The journey between Kawaguchiko station to Fuji-san fifth station can be taken with bus and it’s not that crowded since one can only hike the higher area (fifth station and up) during Summer season.
The real problem was the other destination, Shibazakura festival. From Kawaguchiko station, you need to pay 2000 yen for round-trip and entrance to the garden. If there is no traffic jam, it is expected to take 30 minutes between Kawaguchiko station and the garden. Reality? it’s never been better. If you’re lucky enough, the journey will only take an hour, otherwise, well . . . good luck with that. The scenery was beautiful: a lot of Moss Phlox flowers with Fuji-san view. I think this place is quite popular for date, well, except if you’re dating yourself and 2D waifus. Let’s stop this discussion right here.
Return trip was quite annoying since they didn’t provide us with “Holiday Rapid Mt. Fuji” train any longer. So, we need to hop between local and express train several times before arriving at Central Tokyo. It’s time to call it a day with 24-hour Ichiran ramen!
Day 4: Central Area of Tokyo — Shinjuku, TSE, and Akihabara
We started today’s journey from Shinjuku Area: Shinjuku gyoen (garden) and Tokyo Metropolitan Government Building. If you asked us why we decided to visit a garden in the middle of city amongst hundred of tourism attractions in Tokyo, the answer is this
*kotoba ni dekizu BGM plays*. Initially, Tokyo Skytree was in our plan, but the forecast for that day was not that good and we decided it's not worth to pay another 2000 yen++ to visit Skytree in the midst of this weather. Instead, we visited Tokyo metropolitan government building, which has a free observatory deck in it.
So, my friend who has just come from Indonesia, he wanted to visit Tokyo Stock Exchange building in Nihonbashi. I was expecting we could find the building in 6 minutes from the station (600 m), except if the expectation itself was a very, very bad flag. Since we didn’t have mobile data in our phones, we went to the wrong direction and we arrived at the building 60 minutes later. 10 times longer than my expectations. Argh. We decided to call Nihonbashi as “Leobashi” from now onwards.
At first, the initial schedule was to visit Asakusa. However, god of rain did not agree with our wish, so we forfeited our initial plan and decided to go to the “Holy Land” of Akihabara instead. FYI, we finally went to Asakusa on the sixth day (Sunday). Perhaps, one of the most famous thing in Akihabara for non-muggles is Yodobashi, where you can find a broad range of electronics, ranged from audio-related devices, cameras, and so on. The other stuffs will not be discussed here for “security” purposes.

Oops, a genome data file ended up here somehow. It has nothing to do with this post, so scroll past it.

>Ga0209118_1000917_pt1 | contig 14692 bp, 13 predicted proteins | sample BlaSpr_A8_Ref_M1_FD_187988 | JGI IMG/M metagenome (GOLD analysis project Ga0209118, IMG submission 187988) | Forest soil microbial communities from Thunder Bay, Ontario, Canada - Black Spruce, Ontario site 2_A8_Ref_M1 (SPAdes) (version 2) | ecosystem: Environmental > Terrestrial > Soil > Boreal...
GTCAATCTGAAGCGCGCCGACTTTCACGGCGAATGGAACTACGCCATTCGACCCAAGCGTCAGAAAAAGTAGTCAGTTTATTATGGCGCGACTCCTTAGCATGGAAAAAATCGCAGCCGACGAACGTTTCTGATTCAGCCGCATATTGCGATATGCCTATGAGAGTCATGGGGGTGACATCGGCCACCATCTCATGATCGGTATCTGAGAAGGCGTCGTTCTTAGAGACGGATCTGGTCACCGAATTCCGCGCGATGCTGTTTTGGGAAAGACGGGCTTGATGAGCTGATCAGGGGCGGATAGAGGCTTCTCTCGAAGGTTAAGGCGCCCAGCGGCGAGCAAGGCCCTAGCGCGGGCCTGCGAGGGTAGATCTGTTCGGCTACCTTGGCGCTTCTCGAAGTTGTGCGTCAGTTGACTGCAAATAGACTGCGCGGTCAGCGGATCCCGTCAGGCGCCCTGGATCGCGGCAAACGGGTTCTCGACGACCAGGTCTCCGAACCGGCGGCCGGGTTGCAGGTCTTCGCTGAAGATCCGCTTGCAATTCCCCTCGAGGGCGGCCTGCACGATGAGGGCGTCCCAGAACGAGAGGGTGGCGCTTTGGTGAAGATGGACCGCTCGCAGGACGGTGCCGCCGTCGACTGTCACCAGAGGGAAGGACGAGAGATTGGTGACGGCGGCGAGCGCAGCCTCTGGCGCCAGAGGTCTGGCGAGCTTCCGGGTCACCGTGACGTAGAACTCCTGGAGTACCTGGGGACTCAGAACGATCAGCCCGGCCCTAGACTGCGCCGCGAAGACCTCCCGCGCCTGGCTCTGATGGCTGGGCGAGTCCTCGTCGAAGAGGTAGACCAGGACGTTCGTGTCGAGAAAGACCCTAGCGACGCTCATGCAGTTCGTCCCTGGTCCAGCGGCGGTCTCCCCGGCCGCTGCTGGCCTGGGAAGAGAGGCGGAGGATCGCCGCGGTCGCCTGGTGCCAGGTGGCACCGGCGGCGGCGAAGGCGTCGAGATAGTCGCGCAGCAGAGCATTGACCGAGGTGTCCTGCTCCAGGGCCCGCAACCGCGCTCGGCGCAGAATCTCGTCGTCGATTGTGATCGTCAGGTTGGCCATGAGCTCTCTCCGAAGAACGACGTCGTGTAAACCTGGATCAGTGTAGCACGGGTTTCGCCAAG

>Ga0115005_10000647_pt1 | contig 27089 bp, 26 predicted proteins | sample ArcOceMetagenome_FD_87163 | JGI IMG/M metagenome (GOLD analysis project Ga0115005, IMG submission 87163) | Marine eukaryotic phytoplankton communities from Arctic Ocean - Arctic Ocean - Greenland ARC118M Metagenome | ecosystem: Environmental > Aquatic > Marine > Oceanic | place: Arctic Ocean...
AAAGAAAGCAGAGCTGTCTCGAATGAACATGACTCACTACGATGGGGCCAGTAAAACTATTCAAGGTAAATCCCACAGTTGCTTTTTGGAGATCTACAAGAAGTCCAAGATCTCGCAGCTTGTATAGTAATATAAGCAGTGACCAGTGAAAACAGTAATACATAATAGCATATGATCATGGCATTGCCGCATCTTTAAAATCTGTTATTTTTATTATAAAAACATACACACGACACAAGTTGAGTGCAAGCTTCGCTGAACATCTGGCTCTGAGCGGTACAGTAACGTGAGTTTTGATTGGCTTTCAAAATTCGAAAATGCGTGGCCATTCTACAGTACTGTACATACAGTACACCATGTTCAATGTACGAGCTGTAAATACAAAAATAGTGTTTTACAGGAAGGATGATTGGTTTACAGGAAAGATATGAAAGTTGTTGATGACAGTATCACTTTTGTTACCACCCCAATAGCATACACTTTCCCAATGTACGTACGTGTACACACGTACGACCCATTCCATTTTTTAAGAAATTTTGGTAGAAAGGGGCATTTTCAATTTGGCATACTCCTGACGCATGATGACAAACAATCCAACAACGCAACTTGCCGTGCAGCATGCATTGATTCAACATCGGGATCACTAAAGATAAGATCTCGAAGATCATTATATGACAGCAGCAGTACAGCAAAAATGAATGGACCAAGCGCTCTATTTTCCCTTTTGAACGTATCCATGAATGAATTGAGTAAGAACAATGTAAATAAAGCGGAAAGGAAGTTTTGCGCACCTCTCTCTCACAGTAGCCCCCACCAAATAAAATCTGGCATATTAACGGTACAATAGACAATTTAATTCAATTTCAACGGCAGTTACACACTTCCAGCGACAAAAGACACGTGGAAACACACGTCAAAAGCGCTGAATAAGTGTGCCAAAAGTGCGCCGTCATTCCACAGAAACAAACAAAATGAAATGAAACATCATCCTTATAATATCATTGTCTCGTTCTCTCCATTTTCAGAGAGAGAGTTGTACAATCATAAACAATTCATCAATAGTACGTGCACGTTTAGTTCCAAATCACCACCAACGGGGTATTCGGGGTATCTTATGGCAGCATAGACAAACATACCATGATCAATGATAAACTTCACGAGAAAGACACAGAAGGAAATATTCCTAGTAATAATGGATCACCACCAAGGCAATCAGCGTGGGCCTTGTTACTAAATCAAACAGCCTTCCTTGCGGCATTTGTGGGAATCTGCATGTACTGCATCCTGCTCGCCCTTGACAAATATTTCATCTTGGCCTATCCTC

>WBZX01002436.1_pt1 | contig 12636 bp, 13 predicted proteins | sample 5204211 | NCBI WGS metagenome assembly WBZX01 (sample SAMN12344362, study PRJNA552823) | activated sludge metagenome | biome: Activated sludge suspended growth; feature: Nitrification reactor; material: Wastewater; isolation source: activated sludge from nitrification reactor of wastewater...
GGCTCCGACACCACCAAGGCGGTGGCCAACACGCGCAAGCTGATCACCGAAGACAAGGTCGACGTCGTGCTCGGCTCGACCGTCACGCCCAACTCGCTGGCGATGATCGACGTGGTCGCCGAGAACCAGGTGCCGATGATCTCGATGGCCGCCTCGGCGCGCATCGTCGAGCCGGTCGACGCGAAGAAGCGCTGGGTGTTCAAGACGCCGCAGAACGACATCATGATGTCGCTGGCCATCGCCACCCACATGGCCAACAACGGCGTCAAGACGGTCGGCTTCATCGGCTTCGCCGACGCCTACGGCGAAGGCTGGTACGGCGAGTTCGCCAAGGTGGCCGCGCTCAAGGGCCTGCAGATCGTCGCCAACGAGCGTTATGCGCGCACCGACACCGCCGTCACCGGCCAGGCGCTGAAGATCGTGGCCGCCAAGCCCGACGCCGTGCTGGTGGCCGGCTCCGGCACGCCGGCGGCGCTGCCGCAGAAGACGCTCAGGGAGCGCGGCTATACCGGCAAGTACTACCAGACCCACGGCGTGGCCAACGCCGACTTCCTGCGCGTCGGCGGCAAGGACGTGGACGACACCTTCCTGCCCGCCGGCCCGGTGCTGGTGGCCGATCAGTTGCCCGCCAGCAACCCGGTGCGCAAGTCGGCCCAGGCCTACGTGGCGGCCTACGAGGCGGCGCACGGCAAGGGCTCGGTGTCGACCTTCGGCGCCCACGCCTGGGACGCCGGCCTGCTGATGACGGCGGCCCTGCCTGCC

Day 5: North Eastern Area — Nikko
This day was one of the most exciting one since this was also my first experience to visit Nikko. As usual, it’s recommended to buy All Nikko Pass from Asakusa station. The selling counter opens at 07:45 and we came to the station at 07:15, so it’s preferrable to buy the pass a day before departure if you want to visit Nikko for only one day. We paid another ~1000 yen to ride on the Limited Express train, which I believe it’s quite worth its price since it has Shinkansen-like seat with free Wifi on-board.
We arrived at Nikko around 10 in the morning. Our first destination was Toshugu shrine, which is famous for the final resting place of Tokugawa Ieyasu. Toshugu shrine has a number of famous carvings, which provide us with a unique and Japan-ish feelings.
During our journey to lake Chuzenji, we took a half hour stop at Akechidaira observation area. From this observation area, you could see an incredible view of lake Chuzenji, Kegon waterfall, and its surrounding area.
Lake Chuzenji (It’s Chuzenji, not Cthulhu, and not Ashinoko for sure) and Kegon waterfall are close to each other, so we decided to visit both of them. We closed our trip with walking alongside the lake, breathing a fresh air, disrupting other couples, wait . . ., we didn’t do the last one. Anyway. if you want to have a peaceful and not crowded compared to other tourism area, I believe you should visit Nikko.
Day 6: Central Area of Tokyo — Tsukiji, Imperial Palace, Asakusa, and Akihabara Part II
On this final day, we couldn’t go too far from central area since my friend’s flight was around 11 p.m. from Haneda airport. Since today’s trip was quite mainstream, I don’t think I need to explain Tsukiji, Imperial Palace, Asakusa, and Akihabara here.
Tsukiji is famous for fish-related foods. There are a lot of famous Sushi restaurants in Tsukiji. If you have a plan to visit Nikko, I think you can rule Imperial Palace and Asakusa out from your itinerary plan. Finally, let’s close this Golden Week with another Akihabara pilgrimage — Kanda Shrine!
Six days passed in a blink of eye and we need to face the reality of life :’) Anyway If you want more detailed itinerary plan or if you want to consult places that you want to visit, feel free to contact me. I will try my best to help you (and make you fall deeper and deeper). That’s all for now. See you next time!
Originally published at freedomofkeima.com (May 9, 2016).